All-online courses have low success rates, note the Hechinger Report. But computer-based instruction can be more effective than classroom teaching for sex, drugs, and health issues, “subjects in which privacy, personal comfort and customized information are especially important, and embarrassment or cultural taboos can get in the way of classroom teaching.”

Simple video- and animation-based interactive courses in these disciplines turn out to be good ways of teaching subjects you may have giggled through in health class.

. . . “We’re seeing significant and large effects on attitudes, knowledge, and also behaviors” from online courses in nontraditional subjects, says Marco Gonzalez-Navarro, an assistant professor at the University of Toronto who coauthored one study of the subject.

Colombian students who took an 11-week online course in safer sex knew more about safer sex — and practiced what they knew — compared to students who took a conventional health class.

For every 68 students who took the online course instead of the traditional course, researchers estimated by reviewing students’ medical records and comparing them to those of peers who didn’t take the course, up to two sexually transmitted infections were prevented.

Students — and teachers — often feel embarrassed to talk about sex in conventional classrooms, the researchers found.

Years ago, I looked into how contraception was taught in San Jose high schools. One teacher told me sex ed was lumped in with drivers’ ed, anti-drug ed, career awareness, etc. He left sex ed till the end of the school year in hopes he’d run out of time and not have to teach it.

More meat, grains in school lunches

Complaints about smaller school lunches have borne fruit, so to speak. The Agriculture Department will allow more meat and grains in school lunches.

Students across the country say small portions aren’t enough, even with unlimited vegetables. In Cedar Falls, Iowa, a student tells AP he’d eat salad if he could get enough salad dressing. “There was one girl who used to bring a glass jar of dressing every day,” said sophomore Caleb Iehl. Ketchup also is restricted.

Late graduation pays off

It’s better to graduate late than to earn a GED, concludes a Center for Public Education study. Late graduates do significantly better than GED recipients in education, work, health and civic participation.

. . . when the data is controlled to compare students of equivalent socioeconomic status and achievement level, late graduates come close to on-time graduates’ achievement.

In high school, late graduates earned higher grades than dropouts but similar test scores. Persistence, rather than academic ability, is the difference.

Late graduates are slightly more likely than GED recipients to enroll in college (59 percent vs. 51 percent), but much more likely to complete an associate or bachelor degree. Again, they persist.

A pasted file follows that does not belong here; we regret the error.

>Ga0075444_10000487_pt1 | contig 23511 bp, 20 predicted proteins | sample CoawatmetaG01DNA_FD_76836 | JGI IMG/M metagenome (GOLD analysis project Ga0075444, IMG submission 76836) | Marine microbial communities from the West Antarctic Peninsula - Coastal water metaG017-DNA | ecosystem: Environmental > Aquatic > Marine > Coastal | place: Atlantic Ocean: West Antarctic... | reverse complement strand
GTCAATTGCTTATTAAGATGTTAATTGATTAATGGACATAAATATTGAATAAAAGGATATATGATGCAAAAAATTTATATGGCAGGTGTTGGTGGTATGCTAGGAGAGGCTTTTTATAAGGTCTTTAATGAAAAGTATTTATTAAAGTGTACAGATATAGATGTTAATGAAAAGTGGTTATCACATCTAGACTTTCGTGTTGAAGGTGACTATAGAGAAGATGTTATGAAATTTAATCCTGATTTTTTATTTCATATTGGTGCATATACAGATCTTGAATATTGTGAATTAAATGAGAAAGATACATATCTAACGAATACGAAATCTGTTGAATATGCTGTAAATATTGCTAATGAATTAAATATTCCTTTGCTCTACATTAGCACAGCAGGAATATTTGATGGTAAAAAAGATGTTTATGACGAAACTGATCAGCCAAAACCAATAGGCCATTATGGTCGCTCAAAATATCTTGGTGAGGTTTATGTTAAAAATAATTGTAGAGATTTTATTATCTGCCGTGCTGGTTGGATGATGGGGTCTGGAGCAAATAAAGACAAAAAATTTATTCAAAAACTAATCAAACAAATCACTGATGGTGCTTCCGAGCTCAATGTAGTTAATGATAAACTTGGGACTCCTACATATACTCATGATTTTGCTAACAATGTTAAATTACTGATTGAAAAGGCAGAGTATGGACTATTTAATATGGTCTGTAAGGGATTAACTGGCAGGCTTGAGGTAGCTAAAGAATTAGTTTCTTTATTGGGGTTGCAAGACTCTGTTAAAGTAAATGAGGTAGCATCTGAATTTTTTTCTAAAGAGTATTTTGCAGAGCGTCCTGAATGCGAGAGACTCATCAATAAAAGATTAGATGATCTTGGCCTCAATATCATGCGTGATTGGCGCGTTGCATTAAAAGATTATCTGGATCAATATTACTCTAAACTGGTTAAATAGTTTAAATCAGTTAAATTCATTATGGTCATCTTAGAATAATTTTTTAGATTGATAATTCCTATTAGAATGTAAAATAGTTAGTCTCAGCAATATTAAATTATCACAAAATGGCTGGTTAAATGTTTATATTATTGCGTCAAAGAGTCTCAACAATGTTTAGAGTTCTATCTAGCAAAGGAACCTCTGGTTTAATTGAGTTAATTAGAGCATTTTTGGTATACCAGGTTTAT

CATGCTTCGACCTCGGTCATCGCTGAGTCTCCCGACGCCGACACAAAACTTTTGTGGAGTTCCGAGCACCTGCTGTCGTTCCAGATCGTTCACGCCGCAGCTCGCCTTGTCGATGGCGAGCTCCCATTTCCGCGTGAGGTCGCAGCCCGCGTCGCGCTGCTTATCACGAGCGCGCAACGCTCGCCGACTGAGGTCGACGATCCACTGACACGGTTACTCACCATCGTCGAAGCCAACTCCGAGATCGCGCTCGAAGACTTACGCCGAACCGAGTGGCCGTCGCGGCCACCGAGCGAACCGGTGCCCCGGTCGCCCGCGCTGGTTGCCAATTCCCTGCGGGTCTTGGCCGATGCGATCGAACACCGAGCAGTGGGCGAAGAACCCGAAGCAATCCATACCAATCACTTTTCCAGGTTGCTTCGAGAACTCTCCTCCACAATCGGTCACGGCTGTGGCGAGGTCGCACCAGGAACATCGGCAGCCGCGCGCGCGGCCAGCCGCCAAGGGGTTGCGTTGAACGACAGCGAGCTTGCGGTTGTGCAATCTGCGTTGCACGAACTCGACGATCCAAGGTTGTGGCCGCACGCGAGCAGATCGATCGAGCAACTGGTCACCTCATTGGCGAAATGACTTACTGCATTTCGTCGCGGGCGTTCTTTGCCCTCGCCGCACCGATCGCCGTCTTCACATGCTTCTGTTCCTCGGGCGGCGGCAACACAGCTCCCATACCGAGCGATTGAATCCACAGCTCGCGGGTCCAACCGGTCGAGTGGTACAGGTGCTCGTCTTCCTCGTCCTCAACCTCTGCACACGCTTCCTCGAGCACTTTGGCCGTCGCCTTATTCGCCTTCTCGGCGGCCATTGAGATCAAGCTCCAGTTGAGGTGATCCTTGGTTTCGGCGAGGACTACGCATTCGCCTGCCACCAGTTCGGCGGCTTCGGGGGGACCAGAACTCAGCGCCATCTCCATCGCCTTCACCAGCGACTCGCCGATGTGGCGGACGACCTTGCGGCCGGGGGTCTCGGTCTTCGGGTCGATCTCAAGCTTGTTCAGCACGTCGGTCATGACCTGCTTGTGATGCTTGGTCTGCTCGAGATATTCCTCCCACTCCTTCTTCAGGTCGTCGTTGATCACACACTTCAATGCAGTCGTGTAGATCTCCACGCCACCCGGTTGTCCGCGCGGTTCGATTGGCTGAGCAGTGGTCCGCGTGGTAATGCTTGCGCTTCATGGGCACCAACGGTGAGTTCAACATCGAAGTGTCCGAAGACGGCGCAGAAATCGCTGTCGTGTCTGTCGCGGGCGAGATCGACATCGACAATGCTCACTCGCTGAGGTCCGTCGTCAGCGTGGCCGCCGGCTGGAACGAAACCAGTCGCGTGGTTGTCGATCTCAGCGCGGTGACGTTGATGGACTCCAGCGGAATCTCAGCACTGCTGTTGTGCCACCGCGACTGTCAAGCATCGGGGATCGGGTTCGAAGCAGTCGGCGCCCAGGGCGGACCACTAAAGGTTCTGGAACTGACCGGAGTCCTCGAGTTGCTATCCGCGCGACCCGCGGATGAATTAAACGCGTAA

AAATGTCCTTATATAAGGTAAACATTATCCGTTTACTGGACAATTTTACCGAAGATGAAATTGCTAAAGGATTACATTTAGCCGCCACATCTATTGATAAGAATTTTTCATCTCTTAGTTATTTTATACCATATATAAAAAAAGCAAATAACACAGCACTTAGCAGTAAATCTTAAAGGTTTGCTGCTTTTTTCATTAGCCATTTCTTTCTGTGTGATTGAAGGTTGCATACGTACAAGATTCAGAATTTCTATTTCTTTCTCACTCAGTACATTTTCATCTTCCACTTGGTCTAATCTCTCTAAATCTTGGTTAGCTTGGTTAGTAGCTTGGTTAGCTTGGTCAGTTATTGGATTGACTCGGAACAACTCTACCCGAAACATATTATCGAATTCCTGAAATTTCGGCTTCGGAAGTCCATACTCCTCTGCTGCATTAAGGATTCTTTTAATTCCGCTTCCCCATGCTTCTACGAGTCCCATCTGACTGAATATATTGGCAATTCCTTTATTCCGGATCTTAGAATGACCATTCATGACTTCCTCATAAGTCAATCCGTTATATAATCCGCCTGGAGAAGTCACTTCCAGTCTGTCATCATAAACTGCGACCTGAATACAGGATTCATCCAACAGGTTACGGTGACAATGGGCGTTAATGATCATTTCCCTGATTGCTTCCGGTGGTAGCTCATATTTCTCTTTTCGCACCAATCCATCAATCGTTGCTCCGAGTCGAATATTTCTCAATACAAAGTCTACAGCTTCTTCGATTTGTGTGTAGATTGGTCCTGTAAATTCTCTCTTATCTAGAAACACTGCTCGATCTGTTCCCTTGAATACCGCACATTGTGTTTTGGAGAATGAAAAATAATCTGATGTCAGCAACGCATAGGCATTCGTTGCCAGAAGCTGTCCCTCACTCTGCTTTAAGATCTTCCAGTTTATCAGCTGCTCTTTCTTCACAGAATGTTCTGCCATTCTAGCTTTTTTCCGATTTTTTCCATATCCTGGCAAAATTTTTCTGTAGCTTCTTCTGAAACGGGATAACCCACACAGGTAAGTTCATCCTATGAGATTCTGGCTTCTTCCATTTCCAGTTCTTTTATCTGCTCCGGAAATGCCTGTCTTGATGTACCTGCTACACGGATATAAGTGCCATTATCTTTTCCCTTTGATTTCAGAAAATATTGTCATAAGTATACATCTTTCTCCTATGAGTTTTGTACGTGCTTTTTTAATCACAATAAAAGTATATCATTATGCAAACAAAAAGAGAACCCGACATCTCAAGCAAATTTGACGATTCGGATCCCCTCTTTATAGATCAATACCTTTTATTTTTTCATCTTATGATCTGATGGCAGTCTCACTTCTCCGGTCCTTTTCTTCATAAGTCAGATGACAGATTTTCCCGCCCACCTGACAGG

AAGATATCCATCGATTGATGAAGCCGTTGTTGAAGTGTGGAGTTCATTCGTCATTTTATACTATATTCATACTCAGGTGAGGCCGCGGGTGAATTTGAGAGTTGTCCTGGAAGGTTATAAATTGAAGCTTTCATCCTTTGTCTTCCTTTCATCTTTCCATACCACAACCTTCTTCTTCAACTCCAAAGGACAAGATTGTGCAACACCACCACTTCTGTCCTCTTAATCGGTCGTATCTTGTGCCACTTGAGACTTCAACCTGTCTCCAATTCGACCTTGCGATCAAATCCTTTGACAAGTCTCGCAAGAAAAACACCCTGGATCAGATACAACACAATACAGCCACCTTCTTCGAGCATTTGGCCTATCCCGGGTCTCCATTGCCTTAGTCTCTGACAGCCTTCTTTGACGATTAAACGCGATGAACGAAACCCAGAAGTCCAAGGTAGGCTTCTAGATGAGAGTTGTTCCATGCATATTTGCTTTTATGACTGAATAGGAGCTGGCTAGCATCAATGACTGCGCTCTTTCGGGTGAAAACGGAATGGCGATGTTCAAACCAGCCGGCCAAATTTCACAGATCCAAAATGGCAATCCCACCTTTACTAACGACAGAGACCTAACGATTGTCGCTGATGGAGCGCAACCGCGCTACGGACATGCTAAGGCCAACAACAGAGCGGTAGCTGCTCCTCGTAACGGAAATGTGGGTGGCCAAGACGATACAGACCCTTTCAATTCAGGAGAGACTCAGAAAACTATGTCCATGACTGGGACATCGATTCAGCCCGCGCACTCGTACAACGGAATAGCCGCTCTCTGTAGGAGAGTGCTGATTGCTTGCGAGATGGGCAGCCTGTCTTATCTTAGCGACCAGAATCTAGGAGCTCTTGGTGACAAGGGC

More late graduates than GED recipients and dropouts are employed and more hold full-time jobs. Late graduates are also less likely to earn incomes at the low end of the income scale.

Persistence shows up again in voting.

Although late graduates are no more likely to be registered to vote than GED recipients, late graduates are significantly more likely to have voted in a recent election (40 percent versus 29 percent).

Late graduates also exercise more and smoke less than GED recipients and dropouts.

“Dropout recovery” programs that make it easy for students to make up credits may not support the character traits that lead to greater success for high school graduates.

School lunch: Pizza is a vegetable

Pizza (with tomato sauce) will be a vegetable in school lunches under legislation proposed by Congress, reports Nirvi Shah in Ed Week. Remember the ketchup-as-a-vegetable flap in the Reagan era?

“It is not that a whole-grain, moderate-in-fat-and-sodium pizza can’t be a healthy food. It just isn’t a vegetable,” said Margo Wootan, director of nutrition policy for the Center for Science in the Public Interest.

Legislators also ditched limits on starchy vegetables, such as potatoes, peas and lima beans, under pressure from Big Tater. (Senators from potato-growing states took the lead.)

The bill also bans the Agriculture Department from spending money to reduce sodium in school lunches.

French fries are no good without salt.

School meals help learning but not health

Federally subsidized school meals don’t produce healthier adults, a Georgetown study finds. But the meal program does lead to education gains, apparently because attendance goes up when parents know their kids will be fed at school. From Education Week:

Increasing the percentage of students exposed to the program in a given state by ten percentage points was linked to an added .365 years of schooling for women and a full year for men.

Eighty percent (some say 90 percent) of life is showing up.

Mom fights school's biking ban

A New York mother is challenging the middle school’s ban on riding a bike to school.

Janette Kaddo Marino rides three miles to the Saratoga Springs school with her 12-year-old son Adam. She thinks it’s safe.

“They really don’t have the right to tell me how to get my kids to school,” Marino told FOXNews.com, emphasizing that she always accompanies her son and is “very safety-oriented.”

The district also tells students not to walk to school. But administrators admit they have no authority to ban biking or walking.

Via Nothing To Do With Arbroath.